Wednesday, December 19, 2012

The Best Science Resources on the Internet

In the last few months I've had a number of people ask me how I keep finding content to write about and how I do research for the articles I write. Coming up with ideas is the most difficult of managing a blog that posts new articles 4-6 times a week, but researching them is actually pretty simple. I'd like to share with you what I think are the best science resources on the internet.

#1 - Google
There's a reason this is #1 on my list, and I don't think I can stress the importance of this one enough. Most of the things I write on require very little original thought. The answers are out there already. In some cases you do need to find multiple sources or risk being unreliable (which has happened to me in the past). You also need some critical thinking skills to weed out which websites are good and which ones aren't. That might be a good idea for me to write about later, actually - How to  know what you can trust on the internet.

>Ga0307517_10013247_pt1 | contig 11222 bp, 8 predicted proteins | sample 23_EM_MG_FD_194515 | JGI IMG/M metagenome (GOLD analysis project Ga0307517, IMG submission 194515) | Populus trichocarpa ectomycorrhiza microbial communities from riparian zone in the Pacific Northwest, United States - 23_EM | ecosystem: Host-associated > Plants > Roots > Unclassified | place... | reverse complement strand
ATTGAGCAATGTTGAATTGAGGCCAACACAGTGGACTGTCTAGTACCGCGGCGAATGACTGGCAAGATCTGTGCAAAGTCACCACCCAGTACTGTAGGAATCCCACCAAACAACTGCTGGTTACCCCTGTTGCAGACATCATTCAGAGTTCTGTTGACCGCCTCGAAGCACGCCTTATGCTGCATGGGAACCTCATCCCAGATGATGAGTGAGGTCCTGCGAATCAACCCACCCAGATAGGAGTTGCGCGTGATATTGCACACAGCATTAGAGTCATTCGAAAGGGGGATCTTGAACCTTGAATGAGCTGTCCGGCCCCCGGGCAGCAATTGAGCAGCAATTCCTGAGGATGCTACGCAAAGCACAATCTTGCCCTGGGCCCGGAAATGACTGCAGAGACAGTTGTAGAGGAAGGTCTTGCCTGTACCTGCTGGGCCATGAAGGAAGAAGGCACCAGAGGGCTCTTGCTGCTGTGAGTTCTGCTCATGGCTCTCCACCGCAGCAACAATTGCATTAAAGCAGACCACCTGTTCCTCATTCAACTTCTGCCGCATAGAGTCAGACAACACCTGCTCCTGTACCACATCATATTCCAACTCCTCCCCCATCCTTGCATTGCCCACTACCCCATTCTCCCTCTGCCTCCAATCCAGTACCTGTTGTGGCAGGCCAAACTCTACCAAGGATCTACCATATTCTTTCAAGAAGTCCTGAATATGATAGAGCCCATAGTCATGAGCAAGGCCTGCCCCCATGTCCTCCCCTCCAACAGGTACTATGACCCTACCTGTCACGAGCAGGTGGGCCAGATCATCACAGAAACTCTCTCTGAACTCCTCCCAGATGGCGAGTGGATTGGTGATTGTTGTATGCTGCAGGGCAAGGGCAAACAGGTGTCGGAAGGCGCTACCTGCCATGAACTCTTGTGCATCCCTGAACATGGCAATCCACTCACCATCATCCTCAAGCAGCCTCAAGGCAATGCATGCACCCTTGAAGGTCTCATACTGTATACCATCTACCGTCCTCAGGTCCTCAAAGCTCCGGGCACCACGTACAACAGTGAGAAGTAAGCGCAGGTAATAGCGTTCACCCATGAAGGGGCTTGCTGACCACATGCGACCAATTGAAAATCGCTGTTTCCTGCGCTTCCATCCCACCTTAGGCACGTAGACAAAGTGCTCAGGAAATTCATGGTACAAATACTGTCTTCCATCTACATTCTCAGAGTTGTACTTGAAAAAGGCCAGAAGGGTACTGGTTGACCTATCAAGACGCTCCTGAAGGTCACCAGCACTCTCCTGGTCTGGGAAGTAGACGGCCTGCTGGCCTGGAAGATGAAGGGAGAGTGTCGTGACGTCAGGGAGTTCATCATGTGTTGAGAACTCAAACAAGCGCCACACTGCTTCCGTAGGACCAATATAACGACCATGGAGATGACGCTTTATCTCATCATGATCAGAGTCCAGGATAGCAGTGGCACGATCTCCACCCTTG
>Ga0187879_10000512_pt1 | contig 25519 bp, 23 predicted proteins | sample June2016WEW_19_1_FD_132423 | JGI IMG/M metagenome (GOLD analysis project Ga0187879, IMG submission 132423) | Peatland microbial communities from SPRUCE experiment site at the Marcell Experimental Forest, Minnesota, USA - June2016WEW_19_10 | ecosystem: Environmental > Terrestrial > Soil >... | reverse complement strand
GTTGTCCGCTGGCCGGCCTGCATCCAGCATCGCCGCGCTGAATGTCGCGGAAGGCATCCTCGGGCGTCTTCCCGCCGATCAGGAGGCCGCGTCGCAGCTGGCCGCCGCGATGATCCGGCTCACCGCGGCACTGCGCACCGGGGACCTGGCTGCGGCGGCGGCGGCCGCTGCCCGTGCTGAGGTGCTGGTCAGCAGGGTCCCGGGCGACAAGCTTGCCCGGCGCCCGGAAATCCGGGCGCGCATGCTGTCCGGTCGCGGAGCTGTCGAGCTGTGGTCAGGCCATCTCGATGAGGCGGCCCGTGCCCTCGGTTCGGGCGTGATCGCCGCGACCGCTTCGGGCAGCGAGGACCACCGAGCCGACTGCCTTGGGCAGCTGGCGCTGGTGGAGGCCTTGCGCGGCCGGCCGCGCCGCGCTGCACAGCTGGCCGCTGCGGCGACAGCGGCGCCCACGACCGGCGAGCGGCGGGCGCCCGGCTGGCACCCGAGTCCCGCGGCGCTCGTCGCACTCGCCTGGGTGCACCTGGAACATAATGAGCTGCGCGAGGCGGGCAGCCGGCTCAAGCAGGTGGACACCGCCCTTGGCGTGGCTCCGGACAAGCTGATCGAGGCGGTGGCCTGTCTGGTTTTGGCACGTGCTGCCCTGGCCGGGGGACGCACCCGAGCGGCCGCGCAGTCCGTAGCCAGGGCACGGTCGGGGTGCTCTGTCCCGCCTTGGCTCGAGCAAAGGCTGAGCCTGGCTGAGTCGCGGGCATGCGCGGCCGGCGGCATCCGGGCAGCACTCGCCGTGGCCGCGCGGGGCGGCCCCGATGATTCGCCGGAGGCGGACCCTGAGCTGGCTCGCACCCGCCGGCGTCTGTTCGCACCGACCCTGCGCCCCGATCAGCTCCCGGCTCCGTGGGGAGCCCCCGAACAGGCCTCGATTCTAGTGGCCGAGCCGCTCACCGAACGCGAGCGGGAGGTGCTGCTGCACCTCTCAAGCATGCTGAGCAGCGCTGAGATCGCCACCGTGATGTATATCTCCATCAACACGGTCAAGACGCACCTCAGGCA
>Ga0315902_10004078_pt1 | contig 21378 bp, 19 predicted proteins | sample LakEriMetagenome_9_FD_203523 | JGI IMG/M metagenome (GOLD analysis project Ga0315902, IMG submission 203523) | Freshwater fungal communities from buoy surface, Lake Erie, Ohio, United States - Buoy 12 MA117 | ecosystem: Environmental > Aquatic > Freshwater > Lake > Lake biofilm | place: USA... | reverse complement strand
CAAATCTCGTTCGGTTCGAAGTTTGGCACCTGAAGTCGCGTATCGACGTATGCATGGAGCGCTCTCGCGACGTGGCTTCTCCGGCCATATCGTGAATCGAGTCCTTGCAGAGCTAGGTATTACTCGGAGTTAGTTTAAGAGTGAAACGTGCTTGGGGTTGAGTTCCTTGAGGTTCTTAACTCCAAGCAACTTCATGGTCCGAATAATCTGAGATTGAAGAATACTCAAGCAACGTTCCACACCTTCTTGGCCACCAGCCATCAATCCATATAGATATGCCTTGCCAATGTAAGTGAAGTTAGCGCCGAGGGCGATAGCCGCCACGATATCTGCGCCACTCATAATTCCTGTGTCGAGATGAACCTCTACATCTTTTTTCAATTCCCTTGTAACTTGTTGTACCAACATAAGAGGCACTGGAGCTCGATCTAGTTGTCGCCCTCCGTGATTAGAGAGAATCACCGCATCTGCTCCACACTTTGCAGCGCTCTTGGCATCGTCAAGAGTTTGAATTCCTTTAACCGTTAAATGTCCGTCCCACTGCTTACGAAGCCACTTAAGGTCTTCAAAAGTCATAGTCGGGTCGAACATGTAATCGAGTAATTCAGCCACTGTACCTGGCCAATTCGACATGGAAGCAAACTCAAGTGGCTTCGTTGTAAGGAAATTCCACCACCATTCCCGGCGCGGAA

#2 - Wolfram Alpha
Mathematica is a pretty intense program that's useful for solving integrals. This means it has lots of applications in research and advanced math. Unfortunately the programming language isn't always intuitive and it's not a free program.

Wofram Alpha is an online program by the same company as Mathematica. It's very intuitive and even better it's completely free. If you want to integrate some function, just type the words into Wolfram and you'll get an answer in no time. Wolfram Alpha isn't just about math, though, there are lots of other cool features covering just about any topic you could imagine. Here's my tip: If you're looking for a website use Google if you just have a question (like "How many people die in plane crashes every year?") use Wolfram Alpha. There is a limit to the processor time allowed, though, so if you need to do a large calculation you'll need to either find a new program or pay for some of the premium features. If you're using Chrome Wolfram Alpha is even better - there's a great Chrome extension that lets you search wolfram alpha directly from any website.